Hypersensitive bladder: Towards clear taxonomy surrounding interstitial cystitis


Correspondence: Yukio Homma M.D., Department of Urology, Graduate School of Medicine, The University of Tokyo, 7-3-1 Hongo, Bunkyo-ku, Tokyo 113-8655, Japan. Email: homma-uro@umin.ac.jp


There is confusion surrounding the taxonomy of interstitial cystitis (IC) and its related symptom syndromes, painful bladder syndrome (PBS), bladder pain syndrome (BPS) and overactive bladder (OAB) syndrome.[1]

IC is a disease name long used in medical and consumer societies, but it lacks clear definition.[2] PBS is defined by the International Continence Society (ICS) as “suprapubic pain related to bladder filling, accompanied by other symptoms, such as increased daytime and night-time frequency, in the absence of proven urinary infection or other obvious pathology”,[3] PBS[4, 5] and BPS[6] definitions by other societies all share two requirements: symptoms including pain and lack of identifiable diseases explaining the symptoms. Chimeric terms combining IC and syndromes, IC/PBS (IC/BPS), apparently indicate conditions presenting the symptom complex in the absence of obvious diseases with the possible presence of IC. However, these terms are used interchangeably. In addition, PBS and BPS contain “pain”, creating a misunderstanding that the patient must complain of pain, although a substantial proportion of patients do not. Complaints commonly heard are not directly linked to pain; that is, incessant need to void due to discomfort, loss of normal urinary sensation and an irritable sensation with only little urine in the bladder. These symptoms suggest increased sensation of the bladder or urothelium, a highly sensitive sensory tissue,[7] and an adequate term for such a condition is lacking.

I should therefore like to propose hypersensitive bladder (HSB)[8] (although “hypersensitive” can be replaced by other words implying increased sensation). HSB syndrome is a condition with HSB symptoms with no obvious diseases. HSB symptoms are defined as “increased bladder sensation, usually associated with urinary frequency and nocturia, with or without bladder pain”. They are similar to OAB symptoms; urinary urgency, usually associated with urinary frequency and nocturia, with or without urgency incontinence.[3] Increased bladder sensation is described as “early and persistent desire to void”.[3] IC is defined as a disease requiring: (i) HSB symptoms; (ii) no obvious diseases; and (iii) bladder pathology, such as Hunner's ulcer or mucosal bleeding after overdistension (Fig. 1a). Symptoms of OAB and HSB substantially overlap, whereas OAB with leakage and HSB with pain are readily separated. The compelling need to void in OAB is characterized by the sudden onset and/or fear of leakage, whereas that in HSB is of a persistent unpleasant sensation and/or fear of pain.[9] IC is a representative disease causing HSB symptoms, most typically with pain, but might be painless and indistinguishable from OAB (Fig. 1b).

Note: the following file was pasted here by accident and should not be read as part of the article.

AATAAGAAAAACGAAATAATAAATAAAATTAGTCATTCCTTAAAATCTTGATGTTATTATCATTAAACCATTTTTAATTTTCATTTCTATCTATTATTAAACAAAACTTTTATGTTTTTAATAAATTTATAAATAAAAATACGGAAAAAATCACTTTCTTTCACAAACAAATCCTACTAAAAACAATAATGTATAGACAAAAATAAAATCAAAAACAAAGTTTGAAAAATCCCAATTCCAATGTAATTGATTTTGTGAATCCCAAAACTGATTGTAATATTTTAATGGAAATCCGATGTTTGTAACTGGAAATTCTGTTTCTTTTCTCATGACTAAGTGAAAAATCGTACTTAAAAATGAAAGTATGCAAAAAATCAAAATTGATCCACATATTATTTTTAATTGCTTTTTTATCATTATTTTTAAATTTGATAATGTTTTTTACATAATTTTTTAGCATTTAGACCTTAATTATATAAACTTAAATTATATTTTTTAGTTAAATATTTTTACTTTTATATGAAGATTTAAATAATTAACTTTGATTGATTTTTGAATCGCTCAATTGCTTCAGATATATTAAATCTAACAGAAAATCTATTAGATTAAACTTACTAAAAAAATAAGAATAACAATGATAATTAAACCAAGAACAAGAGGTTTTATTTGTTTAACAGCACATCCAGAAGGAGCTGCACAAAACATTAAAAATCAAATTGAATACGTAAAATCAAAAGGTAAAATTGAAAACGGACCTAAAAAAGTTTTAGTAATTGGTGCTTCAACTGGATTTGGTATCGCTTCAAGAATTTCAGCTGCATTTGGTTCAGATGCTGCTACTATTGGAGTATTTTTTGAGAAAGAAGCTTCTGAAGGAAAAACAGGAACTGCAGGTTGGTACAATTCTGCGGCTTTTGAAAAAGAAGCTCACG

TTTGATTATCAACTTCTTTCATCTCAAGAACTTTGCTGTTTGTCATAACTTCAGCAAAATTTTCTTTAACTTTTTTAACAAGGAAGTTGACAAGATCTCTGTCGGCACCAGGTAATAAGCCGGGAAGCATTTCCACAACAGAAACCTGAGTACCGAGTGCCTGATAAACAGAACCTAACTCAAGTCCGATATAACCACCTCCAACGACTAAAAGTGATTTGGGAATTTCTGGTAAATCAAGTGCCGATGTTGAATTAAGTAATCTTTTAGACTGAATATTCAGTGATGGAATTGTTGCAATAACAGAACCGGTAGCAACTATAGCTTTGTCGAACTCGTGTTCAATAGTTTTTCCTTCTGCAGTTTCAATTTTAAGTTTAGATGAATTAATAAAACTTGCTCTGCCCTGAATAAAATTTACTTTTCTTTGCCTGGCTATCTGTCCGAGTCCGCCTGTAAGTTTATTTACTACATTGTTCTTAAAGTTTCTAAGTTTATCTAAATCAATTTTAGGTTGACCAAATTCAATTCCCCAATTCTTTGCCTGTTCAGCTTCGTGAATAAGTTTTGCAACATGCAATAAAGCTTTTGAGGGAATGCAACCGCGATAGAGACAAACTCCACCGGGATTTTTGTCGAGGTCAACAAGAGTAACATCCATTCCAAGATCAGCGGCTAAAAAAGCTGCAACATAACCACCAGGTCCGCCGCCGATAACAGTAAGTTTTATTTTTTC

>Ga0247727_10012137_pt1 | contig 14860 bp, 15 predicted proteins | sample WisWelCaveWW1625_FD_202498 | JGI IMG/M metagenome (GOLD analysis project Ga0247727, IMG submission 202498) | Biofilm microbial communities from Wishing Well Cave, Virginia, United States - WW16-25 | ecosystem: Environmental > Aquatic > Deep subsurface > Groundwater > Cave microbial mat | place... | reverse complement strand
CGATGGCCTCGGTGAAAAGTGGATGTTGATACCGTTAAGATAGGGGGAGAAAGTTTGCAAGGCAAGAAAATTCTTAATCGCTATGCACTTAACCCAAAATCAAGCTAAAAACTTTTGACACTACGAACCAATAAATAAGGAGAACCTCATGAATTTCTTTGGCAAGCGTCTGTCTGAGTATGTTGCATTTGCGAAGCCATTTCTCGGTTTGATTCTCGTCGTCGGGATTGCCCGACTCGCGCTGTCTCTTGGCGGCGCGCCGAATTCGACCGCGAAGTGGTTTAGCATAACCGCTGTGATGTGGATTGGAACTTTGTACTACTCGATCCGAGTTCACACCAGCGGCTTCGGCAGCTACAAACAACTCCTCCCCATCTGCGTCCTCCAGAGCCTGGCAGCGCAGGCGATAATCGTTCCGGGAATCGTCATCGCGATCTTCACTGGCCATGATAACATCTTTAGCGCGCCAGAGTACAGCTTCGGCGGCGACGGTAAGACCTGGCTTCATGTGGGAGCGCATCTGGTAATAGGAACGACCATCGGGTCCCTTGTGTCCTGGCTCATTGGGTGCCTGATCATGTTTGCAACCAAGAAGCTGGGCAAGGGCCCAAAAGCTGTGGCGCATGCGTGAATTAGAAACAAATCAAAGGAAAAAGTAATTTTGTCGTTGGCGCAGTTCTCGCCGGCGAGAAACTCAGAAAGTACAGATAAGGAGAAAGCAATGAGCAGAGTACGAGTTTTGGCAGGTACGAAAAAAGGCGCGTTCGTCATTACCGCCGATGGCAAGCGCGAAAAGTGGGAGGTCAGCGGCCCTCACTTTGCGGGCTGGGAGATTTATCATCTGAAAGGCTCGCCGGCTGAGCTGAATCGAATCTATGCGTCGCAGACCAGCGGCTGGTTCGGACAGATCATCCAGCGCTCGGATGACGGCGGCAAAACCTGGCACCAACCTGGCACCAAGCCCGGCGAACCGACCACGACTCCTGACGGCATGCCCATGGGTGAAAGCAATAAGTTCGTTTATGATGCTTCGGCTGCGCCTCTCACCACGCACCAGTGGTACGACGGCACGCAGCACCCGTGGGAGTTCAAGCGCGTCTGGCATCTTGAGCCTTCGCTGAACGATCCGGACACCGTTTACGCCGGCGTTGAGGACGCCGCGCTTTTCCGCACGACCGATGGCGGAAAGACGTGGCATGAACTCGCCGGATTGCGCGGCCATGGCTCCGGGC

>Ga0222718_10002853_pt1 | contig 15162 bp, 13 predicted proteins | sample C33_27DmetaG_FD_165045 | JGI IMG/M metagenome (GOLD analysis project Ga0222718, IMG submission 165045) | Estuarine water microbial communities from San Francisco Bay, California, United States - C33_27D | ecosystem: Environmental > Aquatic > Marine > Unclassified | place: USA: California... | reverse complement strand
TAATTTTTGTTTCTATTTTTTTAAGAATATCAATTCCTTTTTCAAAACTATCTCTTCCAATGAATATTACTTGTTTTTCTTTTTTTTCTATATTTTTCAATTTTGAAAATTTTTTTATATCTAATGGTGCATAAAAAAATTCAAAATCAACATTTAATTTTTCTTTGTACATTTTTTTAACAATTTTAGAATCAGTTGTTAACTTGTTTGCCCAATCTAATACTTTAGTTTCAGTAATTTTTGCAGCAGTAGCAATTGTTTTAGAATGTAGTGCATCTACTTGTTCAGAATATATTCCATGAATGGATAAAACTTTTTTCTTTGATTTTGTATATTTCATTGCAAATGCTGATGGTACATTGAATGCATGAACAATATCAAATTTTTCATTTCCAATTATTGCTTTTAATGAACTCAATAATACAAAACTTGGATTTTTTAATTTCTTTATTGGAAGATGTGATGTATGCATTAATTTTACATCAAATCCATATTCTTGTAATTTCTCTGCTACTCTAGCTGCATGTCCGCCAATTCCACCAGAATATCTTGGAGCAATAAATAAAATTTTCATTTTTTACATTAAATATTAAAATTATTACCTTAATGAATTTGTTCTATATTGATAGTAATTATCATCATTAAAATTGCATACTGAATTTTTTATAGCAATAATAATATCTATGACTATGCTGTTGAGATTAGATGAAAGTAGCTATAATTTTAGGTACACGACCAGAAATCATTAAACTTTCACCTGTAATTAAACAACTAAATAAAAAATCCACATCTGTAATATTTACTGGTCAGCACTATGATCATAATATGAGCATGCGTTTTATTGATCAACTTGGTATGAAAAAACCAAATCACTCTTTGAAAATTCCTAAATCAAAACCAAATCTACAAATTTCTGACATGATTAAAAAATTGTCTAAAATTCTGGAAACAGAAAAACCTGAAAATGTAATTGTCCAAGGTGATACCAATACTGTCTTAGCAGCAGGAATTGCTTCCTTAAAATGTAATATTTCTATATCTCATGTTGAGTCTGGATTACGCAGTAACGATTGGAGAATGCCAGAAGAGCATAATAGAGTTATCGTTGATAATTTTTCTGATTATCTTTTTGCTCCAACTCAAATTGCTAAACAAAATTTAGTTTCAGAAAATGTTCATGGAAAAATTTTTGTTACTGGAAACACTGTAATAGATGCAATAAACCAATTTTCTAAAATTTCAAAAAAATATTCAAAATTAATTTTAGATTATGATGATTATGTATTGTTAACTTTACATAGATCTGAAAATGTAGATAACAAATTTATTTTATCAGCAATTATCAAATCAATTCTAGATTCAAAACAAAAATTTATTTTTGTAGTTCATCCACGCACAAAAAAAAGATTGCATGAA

Figure 1.

Relationship of hypersensitive bladder (HSB) and its related terms. (a) Hypersensitive bladder symptoms (increased bladder sensation, usually associated with urinary frequency and nocturia, with or without bladder pain) are to be explored for the causes. When there is no obvious disease, the condition is called HSB. Furthermore, when bladder pathology (such as Hunner's ulcer or mucosal bleeding after overdistension) is identified in HSB, the diagnosis of interstitial cystitis (IC) is made. When there is no such bladder abnormality, the condition remains as HSB. (b) Symptoms of overactive bladder (OAB; urinary urgency, usually associated with urinary frequency and nocturia, with or without urgency incontinence) and HSB are substantially overlapping, although OAB with leakage and HSB with pain can be readily discriminated. Symptoms of IC mostly present as HSB symptoms (typically with pain), but occasionally can be indistinguishable from OAB.

With these definitions, the following make sense: (i) a woman complaining of HSB symptoms proved to have carcinoma in situ of the bladder; (ii) a woman with HSB symptoms was diagnosed as HSB because no obvious diseases were apparent, but now she is diagnosed with IC based on cystoscopic abnormality; and (iii) a man with HSB showed no definite findings for IC at hydrodistension, so he remained as HSB.

Introducing HSB, the counter concept of OAB, into bladder dysfunction taxonomy will clarify the current confusion surrounding IC.

Conflict of interest

None declared.